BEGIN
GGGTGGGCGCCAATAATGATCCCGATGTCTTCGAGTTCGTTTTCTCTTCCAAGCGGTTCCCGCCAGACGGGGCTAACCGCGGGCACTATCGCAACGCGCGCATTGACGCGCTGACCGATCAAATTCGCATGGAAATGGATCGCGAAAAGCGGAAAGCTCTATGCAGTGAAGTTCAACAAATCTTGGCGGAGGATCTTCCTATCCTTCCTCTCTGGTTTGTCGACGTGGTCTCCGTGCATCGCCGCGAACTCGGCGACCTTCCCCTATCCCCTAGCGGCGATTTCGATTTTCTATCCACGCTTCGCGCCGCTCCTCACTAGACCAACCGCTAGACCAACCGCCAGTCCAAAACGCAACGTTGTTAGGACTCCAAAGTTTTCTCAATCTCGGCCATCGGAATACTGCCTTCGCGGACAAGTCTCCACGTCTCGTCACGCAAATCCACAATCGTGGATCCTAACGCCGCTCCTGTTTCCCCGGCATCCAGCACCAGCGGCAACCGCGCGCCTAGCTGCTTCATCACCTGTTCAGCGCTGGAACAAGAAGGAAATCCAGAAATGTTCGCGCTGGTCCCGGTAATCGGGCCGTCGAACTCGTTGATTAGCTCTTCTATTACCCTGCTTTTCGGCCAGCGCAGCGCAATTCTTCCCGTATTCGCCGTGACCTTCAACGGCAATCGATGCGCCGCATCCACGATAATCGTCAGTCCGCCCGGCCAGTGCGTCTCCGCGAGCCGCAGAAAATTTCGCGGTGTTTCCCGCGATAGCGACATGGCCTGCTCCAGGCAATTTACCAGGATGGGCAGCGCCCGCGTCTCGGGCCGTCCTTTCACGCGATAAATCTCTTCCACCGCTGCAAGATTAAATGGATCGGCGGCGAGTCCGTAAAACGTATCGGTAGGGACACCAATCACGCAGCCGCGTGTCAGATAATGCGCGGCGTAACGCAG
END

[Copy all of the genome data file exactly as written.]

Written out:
GGGTGGGCGCCAATAATGATCCCGATGTCTTCGAGTTCGTTTTCTCTTCCAAGCGGTTCCCGCCAGACGGGGCTAACCGCGGGCACTATCGCAACGCGCGCATTGACGCGCTGACCGATCAAATTCGCATGGAAATGGATCGCGAAAAGCGGAAAGCTCTATGCAGTGAAGTTCAACAAATCTTGGCGGAGGATCTTCCTATCCTTCCTCTCTGGTTTGTCGACGTGGTCTCCGTGCATCGCCGCGAACTCGGCGACCTTCCCCTATCCCCTAGCGGCGATTTCGATTTTCTATCCACGCTTCGCGCCGCTCCTCACTAGACCAACCGCTAGACCAACCGCCAGTCCAAAACGCAACGTTGTTAGGACTCCAAAGTTTTCTCAATCTCGGCCATCGGAATACTGCCTTCGCGGACAAGTCTCCACGTCTCGTCACGCAAATCCACAATCGTGGATCCTAACGCCGCTCCTGTTTCCCCGGCATCCAGCACCAGCGGCAACCGCGCGCCTAGCTGCTTCATCACCTGTTCAGCGCTGGAACAAGAAGGAAATCCAGAAATGTTCGCGCTGGTCCCGGTAATCGGGCCGTCGAACTCGTTGATTAGCTCTTCTATTACCCTGCTTTTCGGCCAGCGCAGCGCAATTCTTCCCGTATTCGCCGTGACCTTCAACGGCAATCGATGCGCCGCATCCACGATAATCGTCAGTCCGCCCGGCCAGTGCGTCTCCGCGAGCCGCAGAAAATTTCGCGGTGTTTCCCGCGATAGCGACATGGCCTGCTCCAGGCAATTTACCAGGATGGGCAGCGCCCGCGTCTCGGGCCGTCCTTTCACGCGATAAATCTCTTCCACCGCTGCAAGATTAAATGGATCGGCGGCGAGTCCGTAAAACGTATCGGTAGGGACACCAATCACGCAGCCGCGTGTCAGATAATGCGCGGCGTAACGCAG